The Trump Factor
The Trump Factor

How can Outsourcing be impacted by Donald Trump’s Presidency

Facts are facts and the U.S. economy did lose around 6 million manufacturing jobs from 2000 to 2010, roughly representing one-third of the total effective labor market. And offshoring was effectively responsible for a part of it.

I believe we all recall Mr. Trump’s reiterated campaign promise of high penalties to whoever would shift work from the US to any other Geography. This included Outsourcing and, being the US one of India’s IT Outsourcing Services main revenue sources, Mr. Trump’s pledge almost caused that country to have a “nervous breakdown”.

But, the fact is that regardless how severely such policy might have impacted India or other Offshoring sources of Outsourcing Services, it would most likely have impacted the US even harder. Why?

While in one hand the US does not have enough internal IT services offering capacity to cover the overall domestic market demand, on the other hand, India enables much lower costs.

A free market implies thriving to get needed solutions in a cost-effective manner that assures or even raises profitability mark-ups. So, while competing in the marketplace the smart way to ensure this is by lowering operational costs, hence the entire market dynamic inevitably leads to the need of partially Outsourcing workload.

A developer in the US may bare an hour rate of $15 to $30 while a developer from India may represent an hour rate of just $5 to $8, and being pragmatic about it, quality wise (and as hard as it may be for you to believe), the end result may not differ at all.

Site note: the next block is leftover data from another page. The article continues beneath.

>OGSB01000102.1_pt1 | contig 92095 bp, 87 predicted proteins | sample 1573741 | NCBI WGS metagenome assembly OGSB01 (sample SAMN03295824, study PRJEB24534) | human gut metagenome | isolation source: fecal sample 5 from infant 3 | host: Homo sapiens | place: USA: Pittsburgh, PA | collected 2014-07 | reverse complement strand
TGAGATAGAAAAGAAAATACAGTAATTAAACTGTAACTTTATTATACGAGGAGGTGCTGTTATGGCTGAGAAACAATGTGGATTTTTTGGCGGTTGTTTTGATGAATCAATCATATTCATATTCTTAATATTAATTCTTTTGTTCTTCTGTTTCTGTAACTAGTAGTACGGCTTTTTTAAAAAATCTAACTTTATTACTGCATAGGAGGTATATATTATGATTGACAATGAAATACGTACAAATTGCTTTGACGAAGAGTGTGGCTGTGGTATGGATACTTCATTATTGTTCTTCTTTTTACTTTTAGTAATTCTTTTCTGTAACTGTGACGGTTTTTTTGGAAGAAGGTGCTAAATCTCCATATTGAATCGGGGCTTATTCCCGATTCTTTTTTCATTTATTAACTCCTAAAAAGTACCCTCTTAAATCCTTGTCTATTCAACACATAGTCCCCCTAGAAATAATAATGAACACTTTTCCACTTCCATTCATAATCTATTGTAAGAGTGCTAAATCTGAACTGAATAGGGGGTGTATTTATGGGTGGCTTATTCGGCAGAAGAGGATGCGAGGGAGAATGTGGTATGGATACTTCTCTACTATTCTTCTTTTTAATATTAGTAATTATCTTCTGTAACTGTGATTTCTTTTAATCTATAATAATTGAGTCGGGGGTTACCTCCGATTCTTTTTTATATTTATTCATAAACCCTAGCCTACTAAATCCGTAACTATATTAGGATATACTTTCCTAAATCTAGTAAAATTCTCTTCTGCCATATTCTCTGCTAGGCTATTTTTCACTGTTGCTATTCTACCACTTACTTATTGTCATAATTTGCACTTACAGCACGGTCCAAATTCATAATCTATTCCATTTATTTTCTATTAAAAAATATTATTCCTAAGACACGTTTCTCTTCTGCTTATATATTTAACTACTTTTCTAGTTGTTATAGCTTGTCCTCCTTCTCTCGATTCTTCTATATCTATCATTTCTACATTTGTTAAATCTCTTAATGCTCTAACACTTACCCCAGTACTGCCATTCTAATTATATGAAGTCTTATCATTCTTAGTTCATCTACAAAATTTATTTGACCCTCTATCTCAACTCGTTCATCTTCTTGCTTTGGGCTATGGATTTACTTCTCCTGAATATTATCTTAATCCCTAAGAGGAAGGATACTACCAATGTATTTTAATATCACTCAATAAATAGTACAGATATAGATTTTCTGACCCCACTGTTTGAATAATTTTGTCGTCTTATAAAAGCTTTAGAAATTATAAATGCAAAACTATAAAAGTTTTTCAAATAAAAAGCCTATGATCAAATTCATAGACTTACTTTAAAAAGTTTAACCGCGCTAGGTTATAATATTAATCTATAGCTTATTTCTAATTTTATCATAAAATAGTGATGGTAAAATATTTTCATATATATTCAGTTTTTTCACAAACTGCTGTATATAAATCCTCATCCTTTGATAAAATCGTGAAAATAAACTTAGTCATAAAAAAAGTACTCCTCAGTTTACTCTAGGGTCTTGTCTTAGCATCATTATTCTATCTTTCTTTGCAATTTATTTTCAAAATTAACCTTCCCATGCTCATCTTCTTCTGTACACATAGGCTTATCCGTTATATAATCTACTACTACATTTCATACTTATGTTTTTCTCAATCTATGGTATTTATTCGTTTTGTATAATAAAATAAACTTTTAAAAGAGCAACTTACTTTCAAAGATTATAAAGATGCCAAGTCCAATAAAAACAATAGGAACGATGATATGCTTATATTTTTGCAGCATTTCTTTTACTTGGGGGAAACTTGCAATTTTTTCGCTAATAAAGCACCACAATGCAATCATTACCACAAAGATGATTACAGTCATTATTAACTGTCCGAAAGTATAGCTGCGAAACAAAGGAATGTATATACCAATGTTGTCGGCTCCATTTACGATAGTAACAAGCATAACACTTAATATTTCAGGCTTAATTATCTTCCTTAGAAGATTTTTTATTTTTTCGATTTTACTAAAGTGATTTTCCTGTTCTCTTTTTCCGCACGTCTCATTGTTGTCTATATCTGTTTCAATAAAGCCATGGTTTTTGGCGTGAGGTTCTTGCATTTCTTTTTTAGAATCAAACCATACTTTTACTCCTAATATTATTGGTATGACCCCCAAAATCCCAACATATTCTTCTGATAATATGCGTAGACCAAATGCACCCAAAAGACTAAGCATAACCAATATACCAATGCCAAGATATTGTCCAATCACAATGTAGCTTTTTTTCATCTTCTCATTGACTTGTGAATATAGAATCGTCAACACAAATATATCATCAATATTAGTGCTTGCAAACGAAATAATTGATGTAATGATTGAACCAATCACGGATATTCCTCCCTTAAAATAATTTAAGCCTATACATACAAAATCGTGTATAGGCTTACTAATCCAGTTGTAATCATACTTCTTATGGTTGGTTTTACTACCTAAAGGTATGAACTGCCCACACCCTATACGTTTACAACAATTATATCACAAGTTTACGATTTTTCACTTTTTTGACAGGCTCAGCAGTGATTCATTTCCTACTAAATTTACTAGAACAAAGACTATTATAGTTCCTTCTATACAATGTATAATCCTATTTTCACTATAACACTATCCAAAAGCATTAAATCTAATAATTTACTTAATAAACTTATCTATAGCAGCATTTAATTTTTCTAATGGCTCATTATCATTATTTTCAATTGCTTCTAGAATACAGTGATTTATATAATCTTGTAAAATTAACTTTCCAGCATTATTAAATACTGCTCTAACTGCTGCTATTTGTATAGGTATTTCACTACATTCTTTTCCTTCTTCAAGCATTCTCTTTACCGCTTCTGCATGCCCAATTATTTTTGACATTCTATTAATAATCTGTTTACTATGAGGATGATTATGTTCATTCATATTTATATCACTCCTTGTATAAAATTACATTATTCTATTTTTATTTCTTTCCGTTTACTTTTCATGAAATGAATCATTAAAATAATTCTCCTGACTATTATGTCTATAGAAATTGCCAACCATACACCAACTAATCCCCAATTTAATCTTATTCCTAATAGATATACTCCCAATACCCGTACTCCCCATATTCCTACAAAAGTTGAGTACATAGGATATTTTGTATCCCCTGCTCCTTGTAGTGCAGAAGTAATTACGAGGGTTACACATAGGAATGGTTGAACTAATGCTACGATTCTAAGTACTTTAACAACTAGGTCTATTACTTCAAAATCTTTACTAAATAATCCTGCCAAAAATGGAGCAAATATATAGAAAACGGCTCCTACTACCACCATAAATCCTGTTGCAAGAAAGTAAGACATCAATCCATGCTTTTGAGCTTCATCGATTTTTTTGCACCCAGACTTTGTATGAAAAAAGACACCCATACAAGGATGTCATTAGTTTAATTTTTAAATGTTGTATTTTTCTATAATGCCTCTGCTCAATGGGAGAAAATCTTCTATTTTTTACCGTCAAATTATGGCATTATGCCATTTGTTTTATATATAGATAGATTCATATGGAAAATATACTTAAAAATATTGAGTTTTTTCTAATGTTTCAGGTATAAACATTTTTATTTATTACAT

The motives are both demographic and cyclographic, but the bottom line is that in India the cost of living is way lower that in the US, so for an India expert getting $600 a month enables a locally perceived life standard that would require some $5.000 if in the US.


After having met some Fortune 500 US company’s representatives at the end of February 2017, including: Apple; General Electric; Microsoft; Pfizer; Caterpillar and 3M; Mr. Trump seems to have cooled down on his burning desire to implement penalties and heavy taxation towards offshoring sinners.


Well, no one has spoken about it ever since it seems no longer to represent “news”, but I have a theory… in line with the previously mentioned …

Just as grounds for hypothesis formulation, let’s consider the following American companies that have their workforce mostly offshore based: Nike (84%); Cognizant (81%); Stanley Black & Decker (74%); Lear Corporation (92%) and the list goes on …

The last one mentioned (Lear) has some enlightening details on its annual 2016 Financial Report where one may read:

  • “…  Low-cost manufacturing footprint, increased operational efficiencies have boosted margin …”
  • “…  45% of Lear’s manufacturing engineering facilities are located in low-cost countries …”

Both statements explain a Net Growth of 18% with just a 7% Revenue Variation, meaning costs were cut.

The graphic below shows these companies YE 2016 results:

Graph - YE 2016 results

Now, remember the IT costs in India when compared with the US?

Some 33% lower. Let’s consider that in average offshoring reduces costs just by 58 % (not the 67% that India represents).

If we consider that the companies listed above would have to bring their jobs to the US therefore, having their operational costs rising 58%, the table would read:

Graph - Operational Costs Rising 58%

Taking in consideration that the inflation rate in the US has been of a steady 2,1% year-on-year, none of the listed companies would be effectively profitable if operating from the US alone.